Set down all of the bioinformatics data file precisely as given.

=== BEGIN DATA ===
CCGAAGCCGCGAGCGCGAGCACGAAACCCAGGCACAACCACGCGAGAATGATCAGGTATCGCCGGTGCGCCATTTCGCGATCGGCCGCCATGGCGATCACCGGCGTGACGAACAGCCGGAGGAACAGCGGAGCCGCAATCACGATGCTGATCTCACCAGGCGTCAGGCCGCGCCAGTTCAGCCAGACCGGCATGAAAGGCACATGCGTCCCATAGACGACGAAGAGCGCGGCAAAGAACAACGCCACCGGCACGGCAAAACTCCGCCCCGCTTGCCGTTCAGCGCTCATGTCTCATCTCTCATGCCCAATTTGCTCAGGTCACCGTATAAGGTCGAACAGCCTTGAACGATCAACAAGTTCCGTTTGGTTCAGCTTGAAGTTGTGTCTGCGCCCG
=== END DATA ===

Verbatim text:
CCGAAGCCGCGAGCGCGAGCACGAAACCCAGGCACAACCACGCGAGAATGATCAGGTATCGCCGGTGCGCCATTTCGCGATCGGCCGCCATGGCGATCACCGGCGTGACGAACAGCCGGAGGAACAGCGGAGCCGCAATCACGATGCTGATCTCACCAGGCGTCAGGCCGCGCCAGTTCAGCCAGACCGGCATGAAAGGCACATGCGTCCCATAGACGACGAAGAGCGCGGCAAAGAACAACGCCACCGGCACGGCAAAACTCCGCCCCGCTTGCCGTTCAGCGCTCATGTCTCATCTCTCATGCCCAATTTGCTCAGGTCACCGTATAAGGTCGAACAGCCTTGAACGATCAACAAGTTCCGTTTGGTTCAGCTTGAAGTTGTGTCTGCGCCCG